The State of Working Massachusetts 2013


The poverty rate measures the percentage of people who live in households with cash income below what is called the poverty threshold (cash income includes wages, social security, and unemployment benefits, but excludes non-cash benefits, such as food stamps and the effect of tax payments and credits received.) For 2012, the poverty threshold was about $12,000 for a single person under the age of 65 and about $23,300 for a family of four (thresholds for individuals and couples over the age of 65 are somewhat lower).

In 2012, Massachusetts was among the twelve states with the lowest poverty rates in the country (due to sample size, and resulting margins of error, it is not possible to establish a more precise rank). The Massachusetts poverty rate was 11.9 percent, four percentage points lower than the U.S. average of 15.9 percent.

While Massachusetts compares favorably with much of the rest of the U.S., wages and incomes have either stagnated or dropped at the lower end of the economic spectrum and thus it is not surprising that poverty has increased in recent years. After remaining relatively stable for four years, the poverty rate in Massachusetts showed a statistically significant increase in 2010, and remained level in 2011 and 2012 (due to the sample size, the numerical increases noted in those years are not considered statistically significant). This means that roughly 1 of every 9 people across the state were living below the poverty line in 2012.

More than one in every seven Massachusetts children lived in poverty in 2012. Since 2006, before the start of the Great Recession, the rate of children living in poverty in Massachusetts has risen by three percentage points, and it has risen by 2.2 percentage points since 2009, the year in which the recession officially ended.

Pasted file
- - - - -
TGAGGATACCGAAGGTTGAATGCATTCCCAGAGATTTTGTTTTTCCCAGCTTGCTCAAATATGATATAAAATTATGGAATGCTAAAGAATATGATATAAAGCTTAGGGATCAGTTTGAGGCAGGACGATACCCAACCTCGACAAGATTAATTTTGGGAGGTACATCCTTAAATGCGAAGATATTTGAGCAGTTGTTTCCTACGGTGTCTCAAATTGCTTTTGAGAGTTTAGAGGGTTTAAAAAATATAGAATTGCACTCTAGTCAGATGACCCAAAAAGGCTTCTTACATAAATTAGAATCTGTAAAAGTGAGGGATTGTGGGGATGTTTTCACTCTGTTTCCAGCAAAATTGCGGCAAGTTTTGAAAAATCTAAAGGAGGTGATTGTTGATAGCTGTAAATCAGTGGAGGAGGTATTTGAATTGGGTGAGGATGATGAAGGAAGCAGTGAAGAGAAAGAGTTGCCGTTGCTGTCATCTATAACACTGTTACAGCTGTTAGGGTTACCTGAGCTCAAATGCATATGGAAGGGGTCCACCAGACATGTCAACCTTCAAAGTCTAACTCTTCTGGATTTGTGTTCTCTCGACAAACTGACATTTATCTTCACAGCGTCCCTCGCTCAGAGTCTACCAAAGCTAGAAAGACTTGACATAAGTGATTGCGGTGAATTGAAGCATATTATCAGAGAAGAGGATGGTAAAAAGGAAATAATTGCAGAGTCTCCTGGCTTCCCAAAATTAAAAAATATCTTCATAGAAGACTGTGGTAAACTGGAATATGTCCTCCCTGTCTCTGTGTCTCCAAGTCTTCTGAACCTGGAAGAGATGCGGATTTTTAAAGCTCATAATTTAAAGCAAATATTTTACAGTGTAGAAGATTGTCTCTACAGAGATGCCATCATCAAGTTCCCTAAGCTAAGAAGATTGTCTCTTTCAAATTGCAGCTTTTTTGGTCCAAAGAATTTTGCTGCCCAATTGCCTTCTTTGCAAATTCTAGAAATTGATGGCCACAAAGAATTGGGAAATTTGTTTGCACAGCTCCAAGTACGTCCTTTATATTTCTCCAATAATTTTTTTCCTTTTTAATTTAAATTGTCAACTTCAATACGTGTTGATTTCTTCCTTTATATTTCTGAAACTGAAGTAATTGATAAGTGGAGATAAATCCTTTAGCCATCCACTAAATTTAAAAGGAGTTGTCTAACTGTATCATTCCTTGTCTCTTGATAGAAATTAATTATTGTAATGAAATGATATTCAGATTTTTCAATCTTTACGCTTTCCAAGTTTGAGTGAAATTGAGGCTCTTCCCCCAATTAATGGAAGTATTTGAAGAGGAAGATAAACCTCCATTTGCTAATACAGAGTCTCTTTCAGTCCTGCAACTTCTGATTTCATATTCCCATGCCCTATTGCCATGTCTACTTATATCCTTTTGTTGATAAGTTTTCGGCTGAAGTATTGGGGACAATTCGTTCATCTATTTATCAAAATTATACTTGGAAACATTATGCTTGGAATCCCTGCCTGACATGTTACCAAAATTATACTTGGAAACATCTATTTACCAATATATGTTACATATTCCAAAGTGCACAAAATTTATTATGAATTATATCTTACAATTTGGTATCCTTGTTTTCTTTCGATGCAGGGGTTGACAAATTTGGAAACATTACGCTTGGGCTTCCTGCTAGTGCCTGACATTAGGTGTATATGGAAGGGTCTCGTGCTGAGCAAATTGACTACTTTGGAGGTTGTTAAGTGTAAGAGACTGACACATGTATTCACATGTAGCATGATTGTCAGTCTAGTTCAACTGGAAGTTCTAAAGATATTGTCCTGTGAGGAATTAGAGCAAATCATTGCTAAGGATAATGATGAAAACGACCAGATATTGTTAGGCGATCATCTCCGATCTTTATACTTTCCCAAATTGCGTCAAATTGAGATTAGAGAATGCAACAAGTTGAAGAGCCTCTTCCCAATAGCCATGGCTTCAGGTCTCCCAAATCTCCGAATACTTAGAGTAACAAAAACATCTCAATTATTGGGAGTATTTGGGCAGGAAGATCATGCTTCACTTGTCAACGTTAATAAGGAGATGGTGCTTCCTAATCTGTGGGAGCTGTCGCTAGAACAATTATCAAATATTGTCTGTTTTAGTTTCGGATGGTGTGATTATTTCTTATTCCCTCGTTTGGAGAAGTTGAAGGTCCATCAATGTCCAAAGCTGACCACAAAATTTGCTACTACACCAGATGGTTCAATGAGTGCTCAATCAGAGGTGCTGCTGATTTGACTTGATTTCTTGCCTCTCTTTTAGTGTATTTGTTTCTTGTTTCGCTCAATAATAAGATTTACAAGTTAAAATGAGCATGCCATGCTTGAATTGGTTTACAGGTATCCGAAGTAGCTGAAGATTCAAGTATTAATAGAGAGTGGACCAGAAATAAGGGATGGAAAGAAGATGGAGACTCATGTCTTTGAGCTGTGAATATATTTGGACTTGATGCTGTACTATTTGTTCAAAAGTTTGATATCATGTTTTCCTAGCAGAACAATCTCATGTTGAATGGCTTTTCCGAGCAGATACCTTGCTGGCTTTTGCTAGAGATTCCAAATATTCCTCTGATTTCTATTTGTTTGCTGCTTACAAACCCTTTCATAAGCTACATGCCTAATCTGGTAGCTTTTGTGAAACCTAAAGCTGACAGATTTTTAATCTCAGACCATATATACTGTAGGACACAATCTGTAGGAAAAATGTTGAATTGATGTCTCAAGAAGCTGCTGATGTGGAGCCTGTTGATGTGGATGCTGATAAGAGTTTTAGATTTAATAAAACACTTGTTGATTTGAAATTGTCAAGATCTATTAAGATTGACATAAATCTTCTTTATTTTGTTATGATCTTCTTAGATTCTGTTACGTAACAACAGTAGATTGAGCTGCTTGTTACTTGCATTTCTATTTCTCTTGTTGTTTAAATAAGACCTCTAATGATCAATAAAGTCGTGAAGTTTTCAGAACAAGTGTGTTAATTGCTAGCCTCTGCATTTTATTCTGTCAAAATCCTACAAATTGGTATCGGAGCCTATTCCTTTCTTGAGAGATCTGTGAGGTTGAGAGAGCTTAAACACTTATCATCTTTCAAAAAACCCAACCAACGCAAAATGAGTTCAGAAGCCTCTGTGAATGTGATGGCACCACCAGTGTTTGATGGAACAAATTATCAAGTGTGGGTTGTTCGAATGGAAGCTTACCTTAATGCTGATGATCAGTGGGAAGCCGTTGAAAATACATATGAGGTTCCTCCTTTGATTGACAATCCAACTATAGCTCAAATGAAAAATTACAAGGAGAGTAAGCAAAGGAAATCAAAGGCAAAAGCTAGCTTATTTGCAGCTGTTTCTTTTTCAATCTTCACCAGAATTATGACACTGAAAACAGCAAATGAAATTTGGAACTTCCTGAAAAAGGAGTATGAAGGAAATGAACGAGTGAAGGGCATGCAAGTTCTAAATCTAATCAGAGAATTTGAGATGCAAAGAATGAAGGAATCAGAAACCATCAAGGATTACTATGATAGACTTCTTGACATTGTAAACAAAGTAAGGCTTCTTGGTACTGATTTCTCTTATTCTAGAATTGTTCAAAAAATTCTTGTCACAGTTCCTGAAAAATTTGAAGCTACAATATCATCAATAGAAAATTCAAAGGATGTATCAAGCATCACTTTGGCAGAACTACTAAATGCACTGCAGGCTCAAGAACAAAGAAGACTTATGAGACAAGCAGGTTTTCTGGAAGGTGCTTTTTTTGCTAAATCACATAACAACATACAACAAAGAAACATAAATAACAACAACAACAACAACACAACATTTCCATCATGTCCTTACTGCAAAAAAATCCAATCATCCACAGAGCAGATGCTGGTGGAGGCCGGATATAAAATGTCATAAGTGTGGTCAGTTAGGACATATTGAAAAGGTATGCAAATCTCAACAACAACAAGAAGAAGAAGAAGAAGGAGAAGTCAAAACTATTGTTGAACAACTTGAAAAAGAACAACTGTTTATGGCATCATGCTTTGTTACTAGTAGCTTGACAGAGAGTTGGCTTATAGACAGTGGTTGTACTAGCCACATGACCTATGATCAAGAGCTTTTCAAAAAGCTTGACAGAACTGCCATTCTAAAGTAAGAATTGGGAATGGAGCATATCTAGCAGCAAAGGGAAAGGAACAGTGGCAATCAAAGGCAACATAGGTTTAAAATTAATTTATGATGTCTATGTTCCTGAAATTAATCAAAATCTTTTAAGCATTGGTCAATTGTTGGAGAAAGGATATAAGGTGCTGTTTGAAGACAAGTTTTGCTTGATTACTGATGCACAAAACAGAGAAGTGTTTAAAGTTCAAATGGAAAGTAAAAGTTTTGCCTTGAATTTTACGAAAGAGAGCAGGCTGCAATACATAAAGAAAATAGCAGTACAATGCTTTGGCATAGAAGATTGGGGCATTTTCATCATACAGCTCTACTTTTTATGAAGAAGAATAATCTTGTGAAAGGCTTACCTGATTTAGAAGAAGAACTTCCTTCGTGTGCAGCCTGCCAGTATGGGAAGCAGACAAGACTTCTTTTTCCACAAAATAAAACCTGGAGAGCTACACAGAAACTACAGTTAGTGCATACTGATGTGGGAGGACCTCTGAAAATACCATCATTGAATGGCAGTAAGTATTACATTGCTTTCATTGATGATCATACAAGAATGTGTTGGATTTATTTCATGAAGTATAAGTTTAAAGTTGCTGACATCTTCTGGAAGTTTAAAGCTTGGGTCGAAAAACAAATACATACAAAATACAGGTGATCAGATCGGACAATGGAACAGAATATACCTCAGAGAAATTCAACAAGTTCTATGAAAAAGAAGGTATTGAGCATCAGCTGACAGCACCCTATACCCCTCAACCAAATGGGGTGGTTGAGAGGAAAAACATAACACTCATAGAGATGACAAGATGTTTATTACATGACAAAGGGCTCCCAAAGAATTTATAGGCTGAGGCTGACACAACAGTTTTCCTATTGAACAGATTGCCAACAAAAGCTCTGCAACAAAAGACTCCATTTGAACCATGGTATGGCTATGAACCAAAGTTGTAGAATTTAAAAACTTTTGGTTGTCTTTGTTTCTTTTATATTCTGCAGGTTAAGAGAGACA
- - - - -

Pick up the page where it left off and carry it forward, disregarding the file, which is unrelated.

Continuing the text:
Nationwide, more than one of every five children lives in poverty.

In recent years the Census Bureau has begun to calculate a second measure of poverty, the Supplemental Poverty Measure (SPM). Unlike the official poverty measure, the SPM takes into account the cost of housing and other necessities, such as utilities. It also accounts for taxes—including tax credits such as the Earned Income Tax Credit (EITC)—and the value of non-cash benefits such as Supplemental Nutrition Assistance Program (SNAP) benefits. When measured using the SPM, Massachusetts' poverty rate rises closer to the overall U.S. rate, and Massachusetts ranks near the middle of states rather than at the low end, as under the official measure. The higher rate of poverty under the SPM is likely due in part to higher costs for housing and other living expenses in Massachusetts.

An analysis of last year's data showed that in Massachusetts an average of roughly 144,000 people were kept above the poverty line each year from 2009 to 2011 through a combination of the EITC and the Child Tax Credit (similar information for 2012 is not yet available).1

For details on the SPM see Appendix A. Note the SPM state poverty rates are based on a 3-year average of Current Population Survey data and thus vary somewhat from the rates described earlier in this section, which are based on 1-year of American Community Survey data.

1This information is compiled by the Brookings Institution.